Tips to stay safe, warm during subzero temperatures


Lila Henninger, a senior fashion design major, bundled up for the cold on Tuesday, Jan. 29, 2019. Before Kent State announced campus will be closed on Wednesday, Henninger said she would “hopefully (be) going nowhere.”

With all KSU campuses closed Wednesday and temperatures expected to drop into negative digits, students, staff and Kent residents are being encouraged to stay indoors.

However, for those who must travel for work or other obligations, there are ways to maintain safety while out in the sub-zero temperatures.

Ron Voller, a traffic manager for Portage County Department of Transportation, said preparation is key to staying safe on the roads when the temperatures reach negative numbers.

“Make sure that the (gas) tank is full and have extra blankets and clothes,” Voller said. “Have spare gloves, hats, even boots in case you break down and have to walk.”

Voller also said the extremely low temperatures make street cleanup more difficult.

“The snow (in these temperatures) will be like ice and it won’t be a quick clean,” Voller said. “Move slow when driving and on the sidewalks, as well.”

For those in need of shelter from the cold weather, PARTA is offering free rides on the 35-Interurban East bus to Center of Hope, a Ravenna nonprofit offering meals, groceries, clothes and temporary shelter, Wednesday until Saturday, from 8 p.m. till 9 a.m., for all Kent residents. Students already get free access to that bus line with their FLASHcard.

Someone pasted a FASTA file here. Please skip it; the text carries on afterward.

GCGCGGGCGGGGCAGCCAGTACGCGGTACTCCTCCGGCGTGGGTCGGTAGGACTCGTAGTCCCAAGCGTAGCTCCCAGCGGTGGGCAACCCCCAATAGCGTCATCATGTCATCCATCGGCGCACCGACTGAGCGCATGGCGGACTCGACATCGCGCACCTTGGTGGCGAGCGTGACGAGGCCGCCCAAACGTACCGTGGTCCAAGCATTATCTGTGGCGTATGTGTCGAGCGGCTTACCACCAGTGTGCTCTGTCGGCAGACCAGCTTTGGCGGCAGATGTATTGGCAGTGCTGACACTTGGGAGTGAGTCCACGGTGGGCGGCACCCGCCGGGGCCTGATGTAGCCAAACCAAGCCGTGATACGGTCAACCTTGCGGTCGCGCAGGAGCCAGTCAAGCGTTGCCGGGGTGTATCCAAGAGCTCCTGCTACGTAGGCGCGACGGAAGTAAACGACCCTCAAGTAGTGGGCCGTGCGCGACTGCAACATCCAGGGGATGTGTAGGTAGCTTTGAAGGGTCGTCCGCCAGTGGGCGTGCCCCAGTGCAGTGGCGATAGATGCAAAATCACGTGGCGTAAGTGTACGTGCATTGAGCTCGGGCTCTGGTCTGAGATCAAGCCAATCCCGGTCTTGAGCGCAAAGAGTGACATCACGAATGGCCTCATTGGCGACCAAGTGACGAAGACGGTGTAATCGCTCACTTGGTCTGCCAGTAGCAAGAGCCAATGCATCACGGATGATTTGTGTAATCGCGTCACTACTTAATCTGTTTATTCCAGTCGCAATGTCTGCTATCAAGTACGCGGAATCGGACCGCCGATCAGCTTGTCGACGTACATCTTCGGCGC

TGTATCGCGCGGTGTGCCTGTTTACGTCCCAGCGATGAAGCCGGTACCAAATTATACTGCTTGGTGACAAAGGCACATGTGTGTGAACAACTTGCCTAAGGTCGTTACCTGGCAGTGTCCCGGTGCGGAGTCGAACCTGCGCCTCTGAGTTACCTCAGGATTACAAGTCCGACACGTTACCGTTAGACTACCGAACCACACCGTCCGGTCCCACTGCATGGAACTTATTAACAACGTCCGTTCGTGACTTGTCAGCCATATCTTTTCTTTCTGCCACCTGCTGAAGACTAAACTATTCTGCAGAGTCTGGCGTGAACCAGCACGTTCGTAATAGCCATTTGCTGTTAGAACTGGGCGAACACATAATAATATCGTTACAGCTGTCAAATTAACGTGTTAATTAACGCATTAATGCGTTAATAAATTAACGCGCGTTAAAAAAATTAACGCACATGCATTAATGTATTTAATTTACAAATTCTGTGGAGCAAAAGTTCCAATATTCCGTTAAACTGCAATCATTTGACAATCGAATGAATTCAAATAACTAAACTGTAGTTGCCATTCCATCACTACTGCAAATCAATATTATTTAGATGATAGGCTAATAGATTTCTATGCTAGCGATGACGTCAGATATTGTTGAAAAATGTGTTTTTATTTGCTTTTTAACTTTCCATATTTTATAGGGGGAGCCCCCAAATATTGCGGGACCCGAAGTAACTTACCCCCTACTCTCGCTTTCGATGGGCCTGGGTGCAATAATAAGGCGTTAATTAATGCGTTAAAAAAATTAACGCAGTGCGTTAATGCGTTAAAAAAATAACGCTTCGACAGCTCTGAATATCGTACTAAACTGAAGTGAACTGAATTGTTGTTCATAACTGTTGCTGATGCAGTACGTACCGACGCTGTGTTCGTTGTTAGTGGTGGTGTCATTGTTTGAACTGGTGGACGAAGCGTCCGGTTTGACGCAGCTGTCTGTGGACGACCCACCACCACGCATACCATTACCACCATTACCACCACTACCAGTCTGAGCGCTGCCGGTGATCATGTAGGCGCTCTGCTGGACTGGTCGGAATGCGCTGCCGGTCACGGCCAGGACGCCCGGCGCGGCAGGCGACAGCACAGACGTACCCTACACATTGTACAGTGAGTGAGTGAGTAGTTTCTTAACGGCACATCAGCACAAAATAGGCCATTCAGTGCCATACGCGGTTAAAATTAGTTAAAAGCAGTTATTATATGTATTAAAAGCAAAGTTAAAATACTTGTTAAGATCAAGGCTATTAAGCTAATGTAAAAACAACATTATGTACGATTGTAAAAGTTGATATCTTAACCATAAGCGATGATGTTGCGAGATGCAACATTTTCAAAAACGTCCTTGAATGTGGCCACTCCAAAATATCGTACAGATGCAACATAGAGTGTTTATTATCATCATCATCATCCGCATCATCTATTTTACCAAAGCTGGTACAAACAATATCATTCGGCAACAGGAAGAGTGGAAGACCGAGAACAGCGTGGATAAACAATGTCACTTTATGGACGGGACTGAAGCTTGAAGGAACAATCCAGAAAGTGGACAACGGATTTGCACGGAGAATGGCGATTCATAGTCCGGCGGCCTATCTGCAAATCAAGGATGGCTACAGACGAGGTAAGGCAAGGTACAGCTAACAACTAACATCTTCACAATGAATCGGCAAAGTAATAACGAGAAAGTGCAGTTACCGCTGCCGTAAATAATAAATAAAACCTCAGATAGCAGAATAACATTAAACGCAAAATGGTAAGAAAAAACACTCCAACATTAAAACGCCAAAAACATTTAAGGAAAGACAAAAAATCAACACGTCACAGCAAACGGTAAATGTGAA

Some Kent residents have recently received emails or messages from property managers about safety and upkeep during the cold temperatures. Patty McNerney, the community manager for The Province, said Wednesday will be “a good time to just curl up with a book.”

“We send out information to help our residents prepare for the deep freeze, reminders to keep the faucet on a slow drip, don’t turn the furnace off,” McNerney said. “We have our snow removal team salting for traction.”

She noted that while salt can help provide traction for drivers and walkers, at these temperatures, it won’t help melt snow and ice.

Debbie Davis, the property manager for University Townhomes and East Townhomes apartment complexes, said she sent out a notice to residents advising how to keep apartments warm in the cold.

“At East Townhomes, we have to remind the kids to keep the downstairs bathroom door open, as well as the (vanity) cabinet (doors),” Davis said. “With the heat on, it keeps everything well insulated.”

Davis also noted that to keep pipes from freezing, residents shouldn’t let their apartment heat drop below 68 degrees.

“In my eight years at University Townhomes, and I’m hoping I’m not jinxing myself by saying this, we have never had a burst pipe. We have the hot water tanks already wrapped [for insulation],” Davis said

Both Davis and McNerney said the best thing for residents to do tomorrow is to stay home.

“If they stay in the townhouse with the heat on and stay in, they’ll be fine,” Davis said.

Nicholas Hunter and Madison MacArthur are senior reporters. Contact them at [email protected] and [email protected]